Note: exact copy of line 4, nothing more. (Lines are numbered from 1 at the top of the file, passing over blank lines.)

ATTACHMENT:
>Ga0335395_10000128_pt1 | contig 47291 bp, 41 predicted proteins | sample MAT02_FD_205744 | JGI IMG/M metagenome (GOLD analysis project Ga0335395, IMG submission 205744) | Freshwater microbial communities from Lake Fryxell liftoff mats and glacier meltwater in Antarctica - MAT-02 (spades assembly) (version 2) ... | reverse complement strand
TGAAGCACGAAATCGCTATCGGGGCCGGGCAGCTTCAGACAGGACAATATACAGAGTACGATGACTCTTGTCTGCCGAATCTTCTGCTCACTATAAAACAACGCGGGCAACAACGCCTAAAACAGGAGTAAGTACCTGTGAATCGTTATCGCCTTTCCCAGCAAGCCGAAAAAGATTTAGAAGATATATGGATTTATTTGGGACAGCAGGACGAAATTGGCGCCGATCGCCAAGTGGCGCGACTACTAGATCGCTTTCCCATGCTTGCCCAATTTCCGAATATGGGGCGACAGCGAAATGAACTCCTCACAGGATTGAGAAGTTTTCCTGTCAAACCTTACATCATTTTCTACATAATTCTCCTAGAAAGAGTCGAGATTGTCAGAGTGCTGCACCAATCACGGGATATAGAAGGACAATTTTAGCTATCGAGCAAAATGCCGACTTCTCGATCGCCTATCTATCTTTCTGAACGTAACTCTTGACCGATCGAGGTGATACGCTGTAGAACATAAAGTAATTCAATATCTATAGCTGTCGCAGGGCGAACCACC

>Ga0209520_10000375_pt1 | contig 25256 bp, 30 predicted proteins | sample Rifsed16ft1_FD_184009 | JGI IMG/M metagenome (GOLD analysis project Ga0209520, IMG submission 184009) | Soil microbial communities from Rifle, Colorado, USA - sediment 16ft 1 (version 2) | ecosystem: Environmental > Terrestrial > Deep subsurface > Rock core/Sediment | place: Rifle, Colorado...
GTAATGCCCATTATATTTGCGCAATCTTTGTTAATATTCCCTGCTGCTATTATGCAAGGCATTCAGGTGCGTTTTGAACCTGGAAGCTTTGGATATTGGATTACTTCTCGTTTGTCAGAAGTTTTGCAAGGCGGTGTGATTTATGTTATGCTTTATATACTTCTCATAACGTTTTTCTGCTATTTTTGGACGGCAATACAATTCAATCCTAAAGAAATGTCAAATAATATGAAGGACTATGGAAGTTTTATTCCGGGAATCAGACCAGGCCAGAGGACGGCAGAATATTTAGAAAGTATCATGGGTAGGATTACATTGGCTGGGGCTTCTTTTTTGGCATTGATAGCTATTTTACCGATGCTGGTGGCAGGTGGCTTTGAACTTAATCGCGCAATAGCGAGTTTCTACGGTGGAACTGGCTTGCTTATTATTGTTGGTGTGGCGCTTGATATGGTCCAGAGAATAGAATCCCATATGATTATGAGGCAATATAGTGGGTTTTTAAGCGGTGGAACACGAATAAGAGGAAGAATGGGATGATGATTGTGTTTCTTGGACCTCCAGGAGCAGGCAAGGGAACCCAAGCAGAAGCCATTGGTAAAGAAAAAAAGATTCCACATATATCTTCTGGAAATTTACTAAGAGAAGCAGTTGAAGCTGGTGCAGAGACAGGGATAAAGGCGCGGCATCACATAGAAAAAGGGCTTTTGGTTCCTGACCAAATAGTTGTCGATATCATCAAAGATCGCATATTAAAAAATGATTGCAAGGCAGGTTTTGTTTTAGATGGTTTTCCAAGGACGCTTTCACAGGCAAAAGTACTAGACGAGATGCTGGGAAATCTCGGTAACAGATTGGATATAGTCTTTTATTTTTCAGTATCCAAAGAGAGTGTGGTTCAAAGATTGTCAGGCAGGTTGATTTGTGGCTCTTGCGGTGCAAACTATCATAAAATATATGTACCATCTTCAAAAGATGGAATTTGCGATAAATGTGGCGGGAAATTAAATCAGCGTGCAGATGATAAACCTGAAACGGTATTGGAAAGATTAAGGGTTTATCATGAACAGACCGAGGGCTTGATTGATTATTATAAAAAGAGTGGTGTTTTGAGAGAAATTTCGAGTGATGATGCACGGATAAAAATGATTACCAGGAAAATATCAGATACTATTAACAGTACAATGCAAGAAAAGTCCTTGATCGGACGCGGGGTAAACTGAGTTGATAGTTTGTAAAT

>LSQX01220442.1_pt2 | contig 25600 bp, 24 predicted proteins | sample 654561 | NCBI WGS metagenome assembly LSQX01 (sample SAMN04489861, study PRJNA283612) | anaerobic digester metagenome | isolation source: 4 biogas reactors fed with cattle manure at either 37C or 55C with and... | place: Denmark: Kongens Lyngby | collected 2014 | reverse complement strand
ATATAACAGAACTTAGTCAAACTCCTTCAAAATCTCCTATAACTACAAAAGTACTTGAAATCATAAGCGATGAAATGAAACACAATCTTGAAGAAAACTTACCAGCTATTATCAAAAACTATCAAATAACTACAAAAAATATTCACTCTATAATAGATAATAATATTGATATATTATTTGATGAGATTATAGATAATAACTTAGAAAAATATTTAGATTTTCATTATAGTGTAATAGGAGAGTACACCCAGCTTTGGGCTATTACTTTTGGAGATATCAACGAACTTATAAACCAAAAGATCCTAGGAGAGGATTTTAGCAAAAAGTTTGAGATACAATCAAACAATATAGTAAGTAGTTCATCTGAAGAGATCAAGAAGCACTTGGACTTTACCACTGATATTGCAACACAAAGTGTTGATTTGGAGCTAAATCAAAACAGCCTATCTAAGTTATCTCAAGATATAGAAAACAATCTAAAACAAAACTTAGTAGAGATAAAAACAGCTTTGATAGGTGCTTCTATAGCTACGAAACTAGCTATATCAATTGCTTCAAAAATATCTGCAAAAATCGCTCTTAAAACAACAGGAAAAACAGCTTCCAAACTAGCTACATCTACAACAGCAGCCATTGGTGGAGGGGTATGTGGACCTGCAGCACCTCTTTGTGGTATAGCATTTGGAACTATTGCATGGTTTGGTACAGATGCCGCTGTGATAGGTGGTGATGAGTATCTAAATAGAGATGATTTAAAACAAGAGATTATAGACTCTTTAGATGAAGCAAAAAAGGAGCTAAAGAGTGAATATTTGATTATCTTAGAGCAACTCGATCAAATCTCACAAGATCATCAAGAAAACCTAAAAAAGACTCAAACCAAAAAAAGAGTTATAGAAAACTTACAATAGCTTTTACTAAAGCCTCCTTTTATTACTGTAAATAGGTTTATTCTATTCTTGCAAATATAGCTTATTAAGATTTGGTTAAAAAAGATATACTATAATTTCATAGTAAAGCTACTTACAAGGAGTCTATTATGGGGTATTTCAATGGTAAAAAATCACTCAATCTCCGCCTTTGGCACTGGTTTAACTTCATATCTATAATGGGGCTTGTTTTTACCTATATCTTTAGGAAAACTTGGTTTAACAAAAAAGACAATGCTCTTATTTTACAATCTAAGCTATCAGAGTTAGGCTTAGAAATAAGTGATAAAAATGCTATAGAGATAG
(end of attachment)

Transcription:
GTAATGCCCATTATATTTGCGCAATCTTTGTTAATATTCCCTGCTGCTATTATGCAAGGCATTCAGGTGCGTTTTGAACCTGGAAGCTTTGGATATTGGATTACTTCTCGTTTGTCAGAAGTTTTGCAAGGCGGTGTGATTTATGTTATGCTTTATATACTTCTCATAACGTTTTTCTGCTATTTTTGGACGGCAATACAATTCAATCCTAAAGAAATGTCAAATAATATGAAGGACTATGGAAGTTTTATTCCGGGAATCAGACCAGGCCAGAGGACGGCAGAATATTTAGAAAGTATCATGGGTAGGATTACATTGGCTGGGGCTTCTTTTTTGGCATTGATAGCTATTTTACCGATGCTGGTGGCAGGTGGCTTTGAACTTAATCGCGCAATAGCGAGTTTCTACGGTGGAACTGGCTTGCTTATTATTGTTGGTGTGGCGCTTGATATGGTCCAGAGAATAGAATCCCATATGATTATGAGGCAATATAGTGGGTTTTTAAGCGGTGGAACACGAATAAGAGGAAGAATGGGATGATGATTGTGTTTCTTGGACCTCCAGGAGCAGGCAAGGGAACCCAAGCAGAAGCCATTGGTAAAGAAAAAAAGATTCCACATATATCTTCTGGAAATTTACTAAGAGAAGCAGTTGAAGCTGGTGCAGAGACAGGGATAAAGGCGCGGCATCACATAGAAAAAGGGCTTTTGGTTCCTGACCAAATAGTTGTCGATATCATCAAAGATCGCATATTAAAAAATGATTGCAAGGCAGGTTTTGTTTTAGATGGTTTTCCAAGGACGCTTTCACAGGCAAAAGTACTAGACGAGATGCTGGGAAATCTCGGTAACAGATTGGATATAGTCTTTTATTTTTCAGTATCCAAAGAGAGTGTGGTTCAAAGATTGTCAGGCAGGTTGATTTGTGGCTCTTGCGGTGCAAACTATCATAAAATATATGTACCATCTTCAAAAGATGGAATTTGCGATAAATGTGGCGGGAAATTAAATCAGCGTGCAGATGATAAACCTGAAACGGTATTGGAAAGATTAAGGGTTTATCATGAACAGACCGAGGGCTTGATTGATTATTATAAAAAGAGTGGTGTTTTGAGAGAAATTTCGAGTGATGATGCACGGATAAAAATGATTACCAGGAAAATATCAGATACTATTAACAGTACAATGCAAGAAAAGTCCTTGATCGGACGCGGGGTAAACTGAGTTGATAGTTTGTAAAT